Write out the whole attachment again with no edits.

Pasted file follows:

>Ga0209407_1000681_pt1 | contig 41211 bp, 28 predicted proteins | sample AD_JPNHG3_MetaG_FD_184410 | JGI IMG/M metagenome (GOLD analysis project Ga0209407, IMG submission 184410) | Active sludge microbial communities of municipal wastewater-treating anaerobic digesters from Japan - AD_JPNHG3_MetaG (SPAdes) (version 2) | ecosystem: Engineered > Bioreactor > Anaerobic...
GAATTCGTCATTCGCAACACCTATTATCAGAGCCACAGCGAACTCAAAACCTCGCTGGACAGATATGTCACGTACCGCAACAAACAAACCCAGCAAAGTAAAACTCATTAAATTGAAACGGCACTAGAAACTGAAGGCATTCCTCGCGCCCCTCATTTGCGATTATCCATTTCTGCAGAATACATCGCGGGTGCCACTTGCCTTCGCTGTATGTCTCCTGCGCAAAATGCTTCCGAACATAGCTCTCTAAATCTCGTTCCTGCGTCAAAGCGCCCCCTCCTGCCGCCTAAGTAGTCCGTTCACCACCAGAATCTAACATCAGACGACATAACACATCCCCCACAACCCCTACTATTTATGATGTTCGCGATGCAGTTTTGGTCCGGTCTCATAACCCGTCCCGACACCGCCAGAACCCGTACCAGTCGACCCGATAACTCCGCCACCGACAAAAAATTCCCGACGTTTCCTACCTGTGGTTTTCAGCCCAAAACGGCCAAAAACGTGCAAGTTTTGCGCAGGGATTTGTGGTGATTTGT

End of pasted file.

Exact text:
>Ga0209407_1000681_pt1 | contig 41211 bp, 28 predicted proteins | sample AD_JPNHG3_MetaG_FD_184410 | JGI IMG/M metagenome (GOLD analysis project Ga0209407, IMG submission 184410) | Active sludge microbial communities of municipal wastewater-treating anaerobic digesters from Japan - AD_JPNHG3_MetaG (SPAdes) (version 2) | ecosystem: Engineered > Bioreactor > Anaerobic...
GAATTCGTCATTCGCAACACCTATTATCAGAGCCACAGCGAACTCAAAACCTCGCTGGACAGATATGTCACGTACCGCAACAAACAAACCCAGCAAAGTAAAACTCATTAAATTGAAACGGCACTAGAAACTGAAGGCATTCCTCGCGCCCCTCATTTGCGATTATCCATTTCTGCAGAATACATCGCGGGTGCCACTTGCCTTCGCTGTATGTCTCCTGCGCAAAATGCTTCCGAACATAGCTCTCTAAATCTCGTTCCTGCGTCAAAGCGCCCCCTCCTGCCGCCTAAGTAGTCCGTTCACCACCAGAATCTAACATCAGACGACATAACACATCCCCCACAACCCCTACTATTTATGATGTTCGCGATGCAGTTTTGGTCCGGTCTCATAACCCGTCCCGACACCGCCAGAACCCGTACCAGTCGACCCGATAACTCCGCCACCGACAAAAAATTCCCGACGTTTCCTACCTGTGGTTTTCAGCCCAAAACGGCCAAAAACGTGCAAGTTTTGCGCAGGGATTTGTGGTGATTTGT